Blogs

Art of Conversation by Rebecca Howard

I discovered Emily Bronte in 1992.  I wasn’t the first to discover her and I won’t be the last, but my initial reading of Wuthering Heights during my 17th year was as marvelous a discovery as any.  See, Wuthering Heights was written for me.  Sure, you’ve read it, too, but I daresay it’s a different book for me than it is for you and that’s why people continue to read it and

Wordless (or nearly so) Books That Help Your Kid Read

Spirit of the Wild

How can a book without words help your child learn to read? By giving him/her a chance to practice the words he/she knows, learn new words that are related to those, and understand how stories are put together. It isn’t just how many words your child hears, it is also how many he/she says. Where do you find these books? Some are picture books. Some are comic books. Some are photography books. Ask your local librarian for help, and here are three to start with:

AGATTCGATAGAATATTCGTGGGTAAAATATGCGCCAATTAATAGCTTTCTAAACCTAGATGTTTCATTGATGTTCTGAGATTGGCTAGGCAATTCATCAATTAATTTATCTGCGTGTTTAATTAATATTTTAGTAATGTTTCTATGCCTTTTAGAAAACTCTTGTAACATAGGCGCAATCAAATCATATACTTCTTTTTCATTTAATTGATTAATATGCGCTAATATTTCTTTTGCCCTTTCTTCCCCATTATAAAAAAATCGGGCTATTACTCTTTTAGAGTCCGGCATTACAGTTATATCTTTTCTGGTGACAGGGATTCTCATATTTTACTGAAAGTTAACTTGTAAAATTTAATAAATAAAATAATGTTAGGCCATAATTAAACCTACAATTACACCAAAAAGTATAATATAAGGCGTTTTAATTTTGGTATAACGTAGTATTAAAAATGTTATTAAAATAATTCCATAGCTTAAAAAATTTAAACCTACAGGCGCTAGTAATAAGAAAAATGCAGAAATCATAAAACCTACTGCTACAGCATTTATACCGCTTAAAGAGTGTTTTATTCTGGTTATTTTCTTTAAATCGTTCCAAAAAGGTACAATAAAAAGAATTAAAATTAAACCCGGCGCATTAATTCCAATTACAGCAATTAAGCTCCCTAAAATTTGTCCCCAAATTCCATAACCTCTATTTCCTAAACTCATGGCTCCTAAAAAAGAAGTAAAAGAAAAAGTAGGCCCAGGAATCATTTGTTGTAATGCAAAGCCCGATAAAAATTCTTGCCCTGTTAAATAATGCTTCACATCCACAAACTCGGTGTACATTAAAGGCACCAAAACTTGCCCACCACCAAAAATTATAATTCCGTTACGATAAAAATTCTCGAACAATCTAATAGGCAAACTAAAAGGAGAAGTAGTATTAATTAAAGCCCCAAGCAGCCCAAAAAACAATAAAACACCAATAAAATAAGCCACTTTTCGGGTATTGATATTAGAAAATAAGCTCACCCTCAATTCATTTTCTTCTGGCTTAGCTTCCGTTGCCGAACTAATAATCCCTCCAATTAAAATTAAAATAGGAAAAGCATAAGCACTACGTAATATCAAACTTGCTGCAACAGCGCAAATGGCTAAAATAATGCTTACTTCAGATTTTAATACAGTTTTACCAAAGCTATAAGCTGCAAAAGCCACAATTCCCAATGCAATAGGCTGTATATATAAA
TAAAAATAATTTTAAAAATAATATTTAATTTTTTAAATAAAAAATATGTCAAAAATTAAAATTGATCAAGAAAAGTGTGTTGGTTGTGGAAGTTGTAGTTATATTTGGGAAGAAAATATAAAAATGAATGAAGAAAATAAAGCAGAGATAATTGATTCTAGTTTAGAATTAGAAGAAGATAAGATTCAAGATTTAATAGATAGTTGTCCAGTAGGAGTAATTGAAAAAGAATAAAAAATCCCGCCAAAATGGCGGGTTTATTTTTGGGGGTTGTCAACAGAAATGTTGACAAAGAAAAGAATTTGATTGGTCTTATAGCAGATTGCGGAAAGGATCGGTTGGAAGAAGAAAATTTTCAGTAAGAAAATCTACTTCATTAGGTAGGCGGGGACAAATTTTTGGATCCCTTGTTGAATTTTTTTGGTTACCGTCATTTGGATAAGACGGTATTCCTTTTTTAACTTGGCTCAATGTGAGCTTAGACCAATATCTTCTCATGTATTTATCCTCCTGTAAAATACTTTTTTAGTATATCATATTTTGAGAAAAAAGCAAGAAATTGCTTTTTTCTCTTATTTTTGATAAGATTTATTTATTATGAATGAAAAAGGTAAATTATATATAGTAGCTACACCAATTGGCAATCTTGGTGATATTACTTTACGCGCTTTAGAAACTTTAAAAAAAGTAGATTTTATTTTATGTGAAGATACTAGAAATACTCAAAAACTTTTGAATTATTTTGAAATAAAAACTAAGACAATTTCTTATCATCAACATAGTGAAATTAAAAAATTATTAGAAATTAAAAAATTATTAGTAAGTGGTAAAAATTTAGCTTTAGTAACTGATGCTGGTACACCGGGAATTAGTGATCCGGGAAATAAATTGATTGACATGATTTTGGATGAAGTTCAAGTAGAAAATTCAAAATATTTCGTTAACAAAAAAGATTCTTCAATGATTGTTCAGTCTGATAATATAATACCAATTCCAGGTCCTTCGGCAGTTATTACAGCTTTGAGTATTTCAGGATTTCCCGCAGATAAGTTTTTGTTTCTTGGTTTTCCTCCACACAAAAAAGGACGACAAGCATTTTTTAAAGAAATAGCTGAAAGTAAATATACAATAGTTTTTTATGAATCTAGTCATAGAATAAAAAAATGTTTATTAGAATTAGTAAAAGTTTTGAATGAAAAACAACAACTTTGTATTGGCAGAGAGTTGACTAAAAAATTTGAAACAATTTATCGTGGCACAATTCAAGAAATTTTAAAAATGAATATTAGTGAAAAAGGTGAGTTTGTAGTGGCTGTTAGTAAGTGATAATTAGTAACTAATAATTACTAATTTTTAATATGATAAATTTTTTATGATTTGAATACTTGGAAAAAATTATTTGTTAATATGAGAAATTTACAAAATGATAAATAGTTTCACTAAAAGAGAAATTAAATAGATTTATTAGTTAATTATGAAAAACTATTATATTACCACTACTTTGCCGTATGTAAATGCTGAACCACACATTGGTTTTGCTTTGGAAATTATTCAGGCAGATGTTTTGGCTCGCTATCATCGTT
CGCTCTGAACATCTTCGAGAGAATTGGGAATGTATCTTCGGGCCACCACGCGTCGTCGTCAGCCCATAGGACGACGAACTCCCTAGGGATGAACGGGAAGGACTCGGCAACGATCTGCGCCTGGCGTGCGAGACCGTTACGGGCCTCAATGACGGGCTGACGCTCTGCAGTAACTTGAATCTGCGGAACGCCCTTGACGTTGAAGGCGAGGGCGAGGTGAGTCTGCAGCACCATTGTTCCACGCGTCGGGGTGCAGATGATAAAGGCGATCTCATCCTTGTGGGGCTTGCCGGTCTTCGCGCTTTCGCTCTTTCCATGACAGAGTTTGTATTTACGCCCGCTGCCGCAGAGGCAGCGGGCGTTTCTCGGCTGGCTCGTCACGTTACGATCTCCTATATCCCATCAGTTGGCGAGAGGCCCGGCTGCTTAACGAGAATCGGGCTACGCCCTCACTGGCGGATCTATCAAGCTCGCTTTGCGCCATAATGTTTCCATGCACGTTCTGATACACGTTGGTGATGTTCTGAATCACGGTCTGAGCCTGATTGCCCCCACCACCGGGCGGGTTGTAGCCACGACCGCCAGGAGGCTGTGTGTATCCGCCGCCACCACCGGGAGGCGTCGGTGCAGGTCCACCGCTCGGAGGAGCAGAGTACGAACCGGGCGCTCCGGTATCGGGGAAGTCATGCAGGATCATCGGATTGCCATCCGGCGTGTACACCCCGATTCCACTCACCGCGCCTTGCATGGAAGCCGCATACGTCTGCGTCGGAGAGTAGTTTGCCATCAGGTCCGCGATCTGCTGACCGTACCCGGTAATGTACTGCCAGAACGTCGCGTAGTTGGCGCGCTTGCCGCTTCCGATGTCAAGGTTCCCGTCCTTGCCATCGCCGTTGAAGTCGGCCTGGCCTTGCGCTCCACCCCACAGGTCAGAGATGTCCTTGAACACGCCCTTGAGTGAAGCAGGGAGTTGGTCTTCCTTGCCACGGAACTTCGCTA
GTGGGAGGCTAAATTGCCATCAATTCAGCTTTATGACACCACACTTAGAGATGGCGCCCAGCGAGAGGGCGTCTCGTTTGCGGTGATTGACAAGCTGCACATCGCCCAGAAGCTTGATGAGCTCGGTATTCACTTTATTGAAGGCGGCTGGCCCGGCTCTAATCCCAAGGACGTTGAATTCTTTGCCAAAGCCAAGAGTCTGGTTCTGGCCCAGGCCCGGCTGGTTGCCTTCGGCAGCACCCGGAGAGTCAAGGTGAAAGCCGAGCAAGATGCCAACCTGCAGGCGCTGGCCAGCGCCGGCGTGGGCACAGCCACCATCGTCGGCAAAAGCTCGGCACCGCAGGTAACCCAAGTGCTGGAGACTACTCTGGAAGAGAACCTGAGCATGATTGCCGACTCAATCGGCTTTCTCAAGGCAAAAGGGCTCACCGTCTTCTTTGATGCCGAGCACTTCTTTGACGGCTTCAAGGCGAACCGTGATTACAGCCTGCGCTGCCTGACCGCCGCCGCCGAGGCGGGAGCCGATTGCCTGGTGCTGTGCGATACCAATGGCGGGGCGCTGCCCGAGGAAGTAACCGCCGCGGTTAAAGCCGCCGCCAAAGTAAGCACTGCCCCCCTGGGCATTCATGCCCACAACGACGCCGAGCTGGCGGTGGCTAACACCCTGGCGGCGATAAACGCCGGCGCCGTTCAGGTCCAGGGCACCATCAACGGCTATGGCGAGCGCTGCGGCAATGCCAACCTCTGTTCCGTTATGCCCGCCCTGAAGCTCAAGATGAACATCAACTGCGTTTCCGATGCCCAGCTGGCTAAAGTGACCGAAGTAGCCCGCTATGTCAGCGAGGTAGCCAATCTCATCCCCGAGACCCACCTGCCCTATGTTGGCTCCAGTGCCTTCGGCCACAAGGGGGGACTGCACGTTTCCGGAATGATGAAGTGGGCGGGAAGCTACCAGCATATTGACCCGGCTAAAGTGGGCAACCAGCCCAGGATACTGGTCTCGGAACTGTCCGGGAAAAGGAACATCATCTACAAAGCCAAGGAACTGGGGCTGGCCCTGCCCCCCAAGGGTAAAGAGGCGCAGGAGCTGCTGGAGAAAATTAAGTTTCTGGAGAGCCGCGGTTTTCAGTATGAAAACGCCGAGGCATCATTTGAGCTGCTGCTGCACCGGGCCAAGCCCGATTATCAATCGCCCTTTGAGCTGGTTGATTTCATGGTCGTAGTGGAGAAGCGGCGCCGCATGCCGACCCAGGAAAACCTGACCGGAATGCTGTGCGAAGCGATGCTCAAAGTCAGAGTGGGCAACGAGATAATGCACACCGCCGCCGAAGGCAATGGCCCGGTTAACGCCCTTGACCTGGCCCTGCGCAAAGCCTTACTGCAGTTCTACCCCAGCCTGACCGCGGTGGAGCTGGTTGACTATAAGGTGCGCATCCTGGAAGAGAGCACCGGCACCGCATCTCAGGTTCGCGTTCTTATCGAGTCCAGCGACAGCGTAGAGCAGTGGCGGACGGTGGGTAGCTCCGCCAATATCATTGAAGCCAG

Khan Academy

Do you know about Khan Academy? This free online resource is dedicated to providing educational courses for everyone. Need help with math? Want to learn some more science? There are even healthcare classes. You can check it out here. And, again, it's all free!

Registration Open: Nonprofit Finance for Non-Accountants

 

 

 

Making Sense of Your Dollars and Cents: Nonprofit Finance for Non-Accountants

Presented by RSVP Professional Consultants
Jim Naufel and Walter Kruse

Wednesday, March 5, 2014
9:30a.m.-11:30a.m.

Hardesty Regional Library
8316 E. 93rd St.

Henry Zarrow (1916-2014) On Tulsans

Henry Zarrow, Tulsa businessman and philanthropist, passed away Saturday at the age of 97. Many local charities and organizations, including the Tulsa City-County Library, benefited from Mr. Zarrow's generosity. Mr. Zarrow, though, was quick to deflect praise, often assuring interviewers that Tulsans, in general, were the generous ones: 

"Tulsa people are always willing to help. Sometimes they just have to have time to think about it."

"I see how great the Tulsa people are in giving and helping. The $5, the $25...it amounts to quite a bit of money over a period of time."

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